‘A pub most splendid’: The Hotel Australia

Sydney 1926

The Hotel Australia on Castlereagh is Sydney’s finest establishment. ‘The Hotel of the Commonwealth’ offers the refined atmosphere of classic London and European hotels to the city’s most distinguished visitors and residents, with an international standard of comfort and service.

The ‘Australia’ is situated in the very heart of Sydney, a modernist Art Deco building of black and silver glass, shining steel, Carrara marble and polished Australian timbers. Its opulent interior is a streamlined, padded realm of endless mirrors and sweeping elliptical stairways, bedecked with Australian landscape paintings. A massive mahogany grand staircase complete with stained glass windows ascends ten floors for the convenience of guests yet to overcome their distrust of mechanical elevators. Glass showcases feature Parisian perfumes and diamond wristwatches, as well as model mechanical harvesters and the very latest chemical sheep dips. Its that kind of place.

It’s a fancy pub, but a decent pub, a pub most splendid.

The hotel is the place to stay and be seen by the upper echelons of society. Here you will meet Viennese divas, Russian emigres, American actors, visiting members of the outback squattocracy, and the idle rich of every creed and nation. Some of them are not what they seem.

The Australia hosts some 200 bedrooms, ranging from suites on the lower floors to smaller single rooms on the upper floors. Apart from accommodation for guests, rooms are also provided in a separate wing for servants, who have their own dining room.

The Australia offers the very latest in civilised artifice, including electric lifts; telephones and international telegraphy; full plumbing; and electric lighting and heating throughout. Bedroom amenities include free-running hot water, electrical power, and asbestos fires for the winter comfort of guests.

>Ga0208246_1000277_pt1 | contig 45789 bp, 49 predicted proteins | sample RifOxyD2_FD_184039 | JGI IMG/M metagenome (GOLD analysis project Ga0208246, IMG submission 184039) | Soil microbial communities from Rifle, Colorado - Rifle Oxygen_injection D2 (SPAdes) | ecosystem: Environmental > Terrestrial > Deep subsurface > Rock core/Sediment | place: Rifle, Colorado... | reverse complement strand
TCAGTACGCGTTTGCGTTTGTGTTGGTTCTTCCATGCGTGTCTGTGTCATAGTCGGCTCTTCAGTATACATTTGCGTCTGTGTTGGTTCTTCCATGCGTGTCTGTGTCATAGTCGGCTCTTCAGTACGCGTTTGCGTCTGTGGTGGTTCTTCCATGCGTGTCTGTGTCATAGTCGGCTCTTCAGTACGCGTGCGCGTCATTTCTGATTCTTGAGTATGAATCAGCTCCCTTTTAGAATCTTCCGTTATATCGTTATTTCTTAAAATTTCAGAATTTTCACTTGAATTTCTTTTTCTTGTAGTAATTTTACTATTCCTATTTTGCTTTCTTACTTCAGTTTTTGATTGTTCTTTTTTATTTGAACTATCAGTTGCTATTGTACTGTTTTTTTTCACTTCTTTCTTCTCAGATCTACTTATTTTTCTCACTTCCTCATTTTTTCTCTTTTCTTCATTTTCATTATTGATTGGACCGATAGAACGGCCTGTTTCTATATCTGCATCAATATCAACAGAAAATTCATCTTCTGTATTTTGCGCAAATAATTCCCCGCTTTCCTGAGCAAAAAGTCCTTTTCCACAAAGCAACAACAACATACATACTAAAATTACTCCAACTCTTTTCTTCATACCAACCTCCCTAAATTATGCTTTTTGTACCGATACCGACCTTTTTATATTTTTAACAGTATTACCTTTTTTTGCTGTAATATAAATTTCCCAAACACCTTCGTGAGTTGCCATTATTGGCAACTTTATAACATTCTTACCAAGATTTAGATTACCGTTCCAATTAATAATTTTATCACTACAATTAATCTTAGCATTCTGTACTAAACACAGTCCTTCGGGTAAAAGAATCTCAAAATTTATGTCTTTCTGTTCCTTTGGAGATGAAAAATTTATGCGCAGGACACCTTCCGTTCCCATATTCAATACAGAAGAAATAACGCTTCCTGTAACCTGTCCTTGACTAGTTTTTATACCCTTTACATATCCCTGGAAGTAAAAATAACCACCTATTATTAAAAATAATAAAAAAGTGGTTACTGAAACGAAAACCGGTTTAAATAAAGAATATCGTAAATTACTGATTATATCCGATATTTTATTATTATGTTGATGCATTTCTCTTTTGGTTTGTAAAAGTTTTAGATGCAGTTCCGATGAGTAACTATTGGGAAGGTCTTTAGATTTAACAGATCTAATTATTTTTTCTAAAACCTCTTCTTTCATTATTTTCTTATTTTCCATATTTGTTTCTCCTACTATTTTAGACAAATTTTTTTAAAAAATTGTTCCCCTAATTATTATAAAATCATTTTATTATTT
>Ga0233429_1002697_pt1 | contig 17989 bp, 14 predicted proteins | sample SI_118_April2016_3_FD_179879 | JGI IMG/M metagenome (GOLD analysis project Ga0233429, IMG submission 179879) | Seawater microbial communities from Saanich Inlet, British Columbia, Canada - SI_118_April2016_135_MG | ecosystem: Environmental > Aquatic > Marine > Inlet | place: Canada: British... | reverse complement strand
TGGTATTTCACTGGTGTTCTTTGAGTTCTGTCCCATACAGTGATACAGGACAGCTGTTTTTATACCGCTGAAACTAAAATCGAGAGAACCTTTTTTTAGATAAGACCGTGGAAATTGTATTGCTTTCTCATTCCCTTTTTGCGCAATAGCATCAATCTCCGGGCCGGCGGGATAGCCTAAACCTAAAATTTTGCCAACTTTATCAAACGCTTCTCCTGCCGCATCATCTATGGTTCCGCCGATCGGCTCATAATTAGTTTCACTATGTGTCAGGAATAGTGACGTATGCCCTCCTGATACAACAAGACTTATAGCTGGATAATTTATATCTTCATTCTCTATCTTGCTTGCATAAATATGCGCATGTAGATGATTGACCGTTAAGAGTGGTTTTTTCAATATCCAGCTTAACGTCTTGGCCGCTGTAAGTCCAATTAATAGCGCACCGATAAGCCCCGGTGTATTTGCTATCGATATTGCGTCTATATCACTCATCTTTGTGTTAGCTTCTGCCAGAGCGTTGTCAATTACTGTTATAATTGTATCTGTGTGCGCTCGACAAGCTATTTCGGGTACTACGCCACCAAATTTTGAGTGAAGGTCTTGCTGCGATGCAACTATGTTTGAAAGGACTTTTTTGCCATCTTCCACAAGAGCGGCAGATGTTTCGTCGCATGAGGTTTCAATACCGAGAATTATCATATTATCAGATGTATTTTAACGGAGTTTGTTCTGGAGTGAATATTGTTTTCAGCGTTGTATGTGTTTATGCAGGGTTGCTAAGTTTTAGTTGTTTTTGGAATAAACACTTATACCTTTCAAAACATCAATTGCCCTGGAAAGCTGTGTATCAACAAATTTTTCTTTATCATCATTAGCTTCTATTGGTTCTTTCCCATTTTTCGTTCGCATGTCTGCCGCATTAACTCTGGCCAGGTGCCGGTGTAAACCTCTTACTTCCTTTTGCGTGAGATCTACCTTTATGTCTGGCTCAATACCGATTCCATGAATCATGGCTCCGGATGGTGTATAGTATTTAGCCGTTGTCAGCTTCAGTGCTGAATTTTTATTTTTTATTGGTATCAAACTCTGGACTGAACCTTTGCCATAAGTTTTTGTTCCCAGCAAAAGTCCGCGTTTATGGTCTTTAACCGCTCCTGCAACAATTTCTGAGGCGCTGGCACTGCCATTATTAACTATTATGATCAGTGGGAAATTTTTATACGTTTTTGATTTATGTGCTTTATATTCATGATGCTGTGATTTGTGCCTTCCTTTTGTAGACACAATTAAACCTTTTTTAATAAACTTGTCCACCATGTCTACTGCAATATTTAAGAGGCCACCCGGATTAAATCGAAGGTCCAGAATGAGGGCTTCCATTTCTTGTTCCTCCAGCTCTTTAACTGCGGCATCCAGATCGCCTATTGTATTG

With entrances from Castlereagh Street, Martin Place, and Rowe Street, the Australia is the entertainment and social showcase of the city, with a banqueting hall, several bars and more inmate rendezvous for the well-to-do and the wishing-to-be.

Located on the first floor, the Winter Garden is a refined bar and tea room, famous for its morning and afternoon teas, light luncheons, and theatre suppers.

The Bevery provides a more intimate dining area.

The Moorish Lounge is the place for pre-dinner drinks; it leads into the Emerald Room, an ornate banqueting hall with a soaring ceiling and Italian chandeliers. The speakers dias rises above a white marble fountain and neoclassical statues, and the entire room is engulfed in palm court style shrubbery.

The Sportsman’s Bar, better known as the Long Bar, is famous throughout New South Wales. It has one long bar stretching down the length of the room, allowing patrons standing on one side discrete observation of those opposite. Frequented by professionals and white-collar workers, it is also popular amongst the city’s theatrical and homosexual communities. Regulars form polite cliques with little interaction. One entrance to the Long Bar discretely opens onto Rowe Street, a bohemian laneway and ‘camp ghetto’.

The luxurious Smoking Room has a resident tobacconist.

The Reading Room has a small library and recent editions of international newspapers and magazines.

On the ninth floor, the Nepal Room is a little-known meditation space, decorated with hangings and pillows and (somewhat anachronistically), a bronze statuette of Shiva Nataraja. It contains theosophical and spiritualist tracts, and discrete notices for theosophical meetings, seances and private readings.

Next to the Australia, across bohemian Rowe Street, stands the famous Theatre Royal, with a number of other theatres nearby.

The department store David Jones Limited maintains a small branch in the hotel, providing luxury goods for visitors, hampers for sending to Old Blighty, and tasteful souvenir Australiana.

The Commercial Travellers Club is situated on Castlereagh Street directly opposite the hotel’s main entrance.

Hidden from guests, the Australia’s basement contains electricity generators, the hot water supply, lift mechanism, laundry, bakery, staff dining room, beer and wine cellars, cold storage rooms, an ice room and baggage storage.

Posted on October 8, 2019, in Call of Cthulhu, Cthulhu Sydney, Turn of Midnight Waters and tagged , , . Bookmark the permalink. Leave a comment.

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